Justin Rose has described his two-stroke deduction during the third round at the Players Championship as a "bitter pill to swallow."
Rose moved the ball very slightly as he addressed it on the final hole of Saturday's round. The penalty means Rose will fall from a tie of eighth to joint 13th.
Two shots had put Rose at the back of the green on the par four 18th. Rose was preparing to chip from 20 feet away from the hole but when addressing the ball, he felt the ground underneath give way.
Slow motion television replays showed that there had been a slight move towards the toe of his sand wedge. Rose described the move of the ball as "a quarter of a dimple."
The penalty meant that Rose carded a score of one-over par and all but ended his outside chance of winning the 'fifth major.'
"That was a bitter pill to swallow at the end of a battling day," Rose told reporters after his presumed par at the last has now changed to a double-bogey six. "In some ways, it is my own fault for trying to be my own rules official.
"I hit it through the back of 18 and as I soled my club, there's some really abnormal ground conditions there and I was expecting to have a fairway lie and put my club down.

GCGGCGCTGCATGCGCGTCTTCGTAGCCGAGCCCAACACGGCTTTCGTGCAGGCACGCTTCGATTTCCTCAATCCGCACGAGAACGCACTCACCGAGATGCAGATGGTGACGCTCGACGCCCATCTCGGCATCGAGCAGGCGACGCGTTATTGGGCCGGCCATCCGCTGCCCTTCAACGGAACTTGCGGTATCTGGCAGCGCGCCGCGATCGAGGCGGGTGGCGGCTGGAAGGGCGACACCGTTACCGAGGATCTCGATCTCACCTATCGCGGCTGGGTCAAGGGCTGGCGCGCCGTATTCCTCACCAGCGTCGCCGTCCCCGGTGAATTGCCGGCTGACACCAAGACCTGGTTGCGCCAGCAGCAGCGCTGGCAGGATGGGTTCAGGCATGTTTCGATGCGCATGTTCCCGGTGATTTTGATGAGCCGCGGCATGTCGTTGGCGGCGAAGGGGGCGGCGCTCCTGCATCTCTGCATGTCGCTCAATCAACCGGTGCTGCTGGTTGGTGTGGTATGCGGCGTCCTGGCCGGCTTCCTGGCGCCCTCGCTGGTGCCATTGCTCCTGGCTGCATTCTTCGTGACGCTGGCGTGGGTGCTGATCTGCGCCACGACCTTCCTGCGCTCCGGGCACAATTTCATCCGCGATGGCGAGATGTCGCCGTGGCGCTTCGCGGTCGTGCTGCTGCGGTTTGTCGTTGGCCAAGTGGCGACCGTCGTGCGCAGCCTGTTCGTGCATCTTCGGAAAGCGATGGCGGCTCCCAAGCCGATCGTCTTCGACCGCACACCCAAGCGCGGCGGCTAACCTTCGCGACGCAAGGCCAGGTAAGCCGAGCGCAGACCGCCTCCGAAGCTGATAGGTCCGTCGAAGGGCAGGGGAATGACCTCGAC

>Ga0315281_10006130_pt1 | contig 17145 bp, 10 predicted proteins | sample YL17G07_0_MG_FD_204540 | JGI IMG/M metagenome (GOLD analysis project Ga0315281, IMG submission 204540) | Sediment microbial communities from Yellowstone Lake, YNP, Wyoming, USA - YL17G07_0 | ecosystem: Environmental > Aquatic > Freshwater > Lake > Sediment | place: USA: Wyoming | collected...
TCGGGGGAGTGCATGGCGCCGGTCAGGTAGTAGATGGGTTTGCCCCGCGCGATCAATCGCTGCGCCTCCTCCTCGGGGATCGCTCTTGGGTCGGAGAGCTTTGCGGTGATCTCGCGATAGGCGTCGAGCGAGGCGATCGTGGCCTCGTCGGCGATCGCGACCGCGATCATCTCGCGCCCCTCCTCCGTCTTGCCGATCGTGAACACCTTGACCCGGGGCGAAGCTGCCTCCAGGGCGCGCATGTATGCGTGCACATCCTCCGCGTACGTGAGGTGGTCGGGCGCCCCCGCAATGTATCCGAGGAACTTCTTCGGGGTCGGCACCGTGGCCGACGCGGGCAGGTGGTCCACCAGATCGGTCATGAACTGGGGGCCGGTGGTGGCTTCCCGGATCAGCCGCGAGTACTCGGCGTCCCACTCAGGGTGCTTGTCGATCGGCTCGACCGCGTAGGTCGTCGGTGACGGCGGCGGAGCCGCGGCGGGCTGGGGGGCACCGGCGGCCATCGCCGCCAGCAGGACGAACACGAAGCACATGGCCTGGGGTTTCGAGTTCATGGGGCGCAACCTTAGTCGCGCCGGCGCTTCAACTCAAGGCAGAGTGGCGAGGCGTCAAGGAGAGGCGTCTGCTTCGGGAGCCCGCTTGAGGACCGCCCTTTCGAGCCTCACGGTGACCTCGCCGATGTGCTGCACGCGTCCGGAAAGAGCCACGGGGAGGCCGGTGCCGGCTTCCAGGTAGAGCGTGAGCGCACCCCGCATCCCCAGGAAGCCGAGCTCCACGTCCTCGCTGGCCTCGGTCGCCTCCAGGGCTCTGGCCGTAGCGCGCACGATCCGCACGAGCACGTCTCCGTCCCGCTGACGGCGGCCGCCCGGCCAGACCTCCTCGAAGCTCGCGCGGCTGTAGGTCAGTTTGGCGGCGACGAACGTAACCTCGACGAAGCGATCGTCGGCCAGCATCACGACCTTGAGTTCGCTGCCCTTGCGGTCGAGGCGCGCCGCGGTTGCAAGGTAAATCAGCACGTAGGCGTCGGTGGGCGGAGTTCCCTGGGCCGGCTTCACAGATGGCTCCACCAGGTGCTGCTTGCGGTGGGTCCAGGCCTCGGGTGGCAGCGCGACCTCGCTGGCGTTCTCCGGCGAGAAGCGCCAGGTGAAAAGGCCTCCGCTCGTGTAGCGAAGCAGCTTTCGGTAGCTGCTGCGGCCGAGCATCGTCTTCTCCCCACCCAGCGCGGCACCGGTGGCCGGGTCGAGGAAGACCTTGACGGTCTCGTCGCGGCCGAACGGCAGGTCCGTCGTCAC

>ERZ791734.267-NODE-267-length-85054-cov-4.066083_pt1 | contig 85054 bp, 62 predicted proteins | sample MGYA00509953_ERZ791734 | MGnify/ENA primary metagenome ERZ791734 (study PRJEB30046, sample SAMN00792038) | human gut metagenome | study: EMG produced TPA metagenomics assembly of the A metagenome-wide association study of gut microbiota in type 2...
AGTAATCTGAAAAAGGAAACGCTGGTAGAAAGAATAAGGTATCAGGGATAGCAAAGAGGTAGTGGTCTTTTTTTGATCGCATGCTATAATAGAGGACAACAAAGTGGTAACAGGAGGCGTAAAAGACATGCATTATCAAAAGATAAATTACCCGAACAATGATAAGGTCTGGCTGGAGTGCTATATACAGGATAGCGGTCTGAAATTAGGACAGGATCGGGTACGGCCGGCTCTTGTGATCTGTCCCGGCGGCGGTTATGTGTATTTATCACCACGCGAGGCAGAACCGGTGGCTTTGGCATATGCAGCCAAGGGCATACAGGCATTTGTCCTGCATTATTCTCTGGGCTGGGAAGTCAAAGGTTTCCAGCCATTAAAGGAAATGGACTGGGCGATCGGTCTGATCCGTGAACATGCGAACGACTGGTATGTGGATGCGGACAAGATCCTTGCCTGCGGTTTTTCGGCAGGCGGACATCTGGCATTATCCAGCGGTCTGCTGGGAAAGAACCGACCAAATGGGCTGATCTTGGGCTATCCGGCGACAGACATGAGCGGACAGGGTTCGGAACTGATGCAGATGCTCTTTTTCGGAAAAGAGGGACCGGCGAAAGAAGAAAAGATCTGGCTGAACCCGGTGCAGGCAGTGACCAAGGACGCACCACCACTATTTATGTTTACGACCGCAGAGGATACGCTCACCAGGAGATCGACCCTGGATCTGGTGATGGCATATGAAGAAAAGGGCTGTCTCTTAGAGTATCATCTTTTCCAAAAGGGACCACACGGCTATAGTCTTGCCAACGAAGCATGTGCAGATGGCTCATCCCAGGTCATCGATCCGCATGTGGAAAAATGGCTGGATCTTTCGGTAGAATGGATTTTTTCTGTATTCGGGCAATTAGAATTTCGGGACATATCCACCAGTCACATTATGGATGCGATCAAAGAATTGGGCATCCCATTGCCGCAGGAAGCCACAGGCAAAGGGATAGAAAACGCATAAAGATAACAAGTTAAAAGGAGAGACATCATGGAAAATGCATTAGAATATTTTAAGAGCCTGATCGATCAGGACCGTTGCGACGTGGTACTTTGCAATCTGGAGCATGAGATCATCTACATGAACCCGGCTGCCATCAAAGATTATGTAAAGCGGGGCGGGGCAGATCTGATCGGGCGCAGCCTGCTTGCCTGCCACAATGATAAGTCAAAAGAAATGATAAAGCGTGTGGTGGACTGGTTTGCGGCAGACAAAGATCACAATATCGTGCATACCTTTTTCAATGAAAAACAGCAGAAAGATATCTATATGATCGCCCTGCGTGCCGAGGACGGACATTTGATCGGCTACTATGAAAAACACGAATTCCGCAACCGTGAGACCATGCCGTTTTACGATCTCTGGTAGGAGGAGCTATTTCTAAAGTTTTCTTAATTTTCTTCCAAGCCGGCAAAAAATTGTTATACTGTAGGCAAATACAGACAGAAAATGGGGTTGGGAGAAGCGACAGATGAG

"And it was a very, incredibly spongy, thatchy, bit of fairway and the whole sort of surface underneath my wedge gave way. And at that point you make a call. Did my ball move? Did it just sort of move with the turf and oscillate?"
Rose and his playing partner Sergio Garcia watched a replay on a giant television screen on the 18th green and decided there had been no ball movement.
However, officials reviewed the incident later on video in the television compound and was given a one stroke penalty for his ball moving whilst addressing it. He was then given a further stroke penalty for not replacing the ball after it had moved.
Rose was disappointed with the decision but is just looked to put it behind him and enjoy the final round on Sunday.
"Under 50 times magnification in the truck, maybe the ball moved a quarter of a dimple toward the toe of the club and obviously, if the ball moved, it moved and I get assessed an extra stroke penalty," said Rose.
"Whereas if, in the moment, I would have called the rules official, I would have only been assessed one stroke by moving it back. But as a player you have to make that judgment call.
"It's disappointing. I've gone from trying to chip in to make three to walking off with six. At least the right decision's been made. The ball moved. I made a mistake. It's not a one-stroke penalty, it's two. I got to just move on tomorrow."
Rose will go into the final day at Sawgrass now seven strokes behind leaders Martin Kaymer of Germany and American Jordan Spieth.
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